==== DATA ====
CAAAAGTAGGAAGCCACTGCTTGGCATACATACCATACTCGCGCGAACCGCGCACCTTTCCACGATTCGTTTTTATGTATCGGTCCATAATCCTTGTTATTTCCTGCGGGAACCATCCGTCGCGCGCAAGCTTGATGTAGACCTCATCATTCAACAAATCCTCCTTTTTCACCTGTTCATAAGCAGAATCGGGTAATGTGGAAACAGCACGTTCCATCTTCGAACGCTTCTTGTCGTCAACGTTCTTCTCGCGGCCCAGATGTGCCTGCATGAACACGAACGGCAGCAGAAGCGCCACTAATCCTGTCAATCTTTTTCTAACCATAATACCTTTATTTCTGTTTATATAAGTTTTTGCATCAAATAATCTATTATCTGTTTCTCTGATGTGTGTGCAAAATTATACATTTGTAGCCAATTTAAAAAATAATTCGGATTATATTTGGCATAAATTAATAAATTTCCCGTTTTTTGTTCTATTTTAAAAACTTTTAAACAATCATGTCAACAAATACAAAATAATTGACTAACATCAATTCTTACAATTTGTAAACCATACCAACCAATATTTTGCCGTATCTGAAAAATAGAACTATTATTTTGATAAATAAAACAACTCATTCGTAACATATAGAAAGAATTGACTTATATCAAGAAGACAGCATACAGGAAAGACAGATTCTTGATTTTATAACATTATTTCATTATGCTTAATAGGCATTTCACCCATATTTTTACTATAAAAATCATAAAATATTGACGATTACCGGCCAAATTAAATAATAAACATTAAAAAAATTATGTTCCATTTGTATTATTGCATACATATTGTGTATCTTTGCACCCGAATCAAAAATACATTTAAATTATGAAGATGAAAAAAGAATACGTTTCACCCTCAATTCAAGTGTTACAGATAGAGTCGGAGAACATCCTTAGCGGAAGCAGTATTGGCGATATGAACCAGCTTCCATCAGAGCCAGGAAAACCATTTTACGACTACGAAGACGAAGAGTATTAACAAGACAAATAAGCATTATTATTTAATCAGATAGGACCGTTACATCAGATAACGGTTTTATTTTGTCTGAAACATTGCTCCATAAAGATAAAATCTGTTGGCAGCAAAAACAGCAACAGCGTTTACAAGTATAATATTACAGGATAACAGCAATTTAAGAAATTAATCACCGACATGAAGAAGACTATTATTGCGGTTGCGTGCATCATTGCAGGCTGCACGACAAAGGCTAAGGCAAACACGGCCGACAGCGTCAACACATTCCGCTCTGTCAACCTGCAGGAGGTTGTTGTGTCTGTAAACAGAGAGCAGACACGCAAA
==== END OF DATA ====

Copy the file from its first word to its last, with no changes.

CAAAAGTAGGAAGCCACTGCTTGGCATACATACCATACTCGCGCGAACCGCGCACCTTTCCACGATTCGTTTTTATGTATCGGTCCATAATCCTTGTTATTTCCTGCGGGAACCATCCGTCGCGCGCAAGCTTGATGTAGACCTCATCATTCAACAAATCCTCCTTTTTCACCTGTTCATAAGCAGAATCGGGTAATGTGGAAACAGCACGTTCCATCTTCGAACGCTTCTTGTCGTCAACGTTCTTCTCGCGGCCCAGATGTGCCTGCATGAACACGAACGGCAGCAGAAGCGCCACTAATCCTGTCAATCTTTTTCTAACCATAATACCTTTATTTCTGTTTATATAAGTTTTTGCATCAAATAATCTATTATCTGTTTCTCTGATGTGTGTGCAAAATTATACATTTGTAGCCAATTTAAAAAATAATTCGGATTATATTTGGCATAAATTAATAAATTTCCCGTTTTTTGTTCTATTTTAAAAACTTTTAAACAATCATGTCAACAAATACAAAATAATTGACTAACATCAATTCTTACAATTTGTAAACCATACCAACCAATATTTTGCCGTATCTGAAAAATAGAACTATTATTTTGATAAATAAAACAACTCATTCGTAACATATAGAAAGAATTGACTTATATCAAGAAGACAGCATACAGGAAAGACAGATTCTTGATTTTATAACATTATTTCATTATGCTTAATAGGCATTTCACCCATATTTTTACTATAAAAATCATAAAATATTGACGATTACCGGCCAAATTAAATAATAAACATTAAAAAAATTATGTTCCATTTGTATTATTGCATACATATTGTGTATCTTTGCACCCGAATCAAAAATACATTTAAATTATGAAGATGAAAAAAGAATACGTTTCACCCTCAATTCAAGTGTTACAGATAGAGTCGGAGAACATCCTTAGCGGAAGCAGTATTGGCGATATGAACCAGCTTCCATCAGAGCCAGGAAAACCATTTTACGACTACGAAGACGAAGAGTATTAACAAGACAAATAAGCATTATTATTTAATCAGATAGGACCGTTACATCAGATAACGGTTTTATTTTGTCTGAAACATTGCTCCATAAAGATAAAATCTGTTGGCAGCAAAAACAGCAACAGCGTTTACAAGTATAATATTACAGGATAACAGCAATTTAAGAAATTAATCACCGACATGAAGAAGACTATTATTGCGGTTGCGTGCATCATTGCAGGCTGCACGACAAAGGCTAAGGCAAACACGGCCGACAGCGTCAACACATTCCGCTCTGTCAACCTGCAGGAGGTTGTTGTGTCTGTAAACAGAGAGCAGACACGCAAA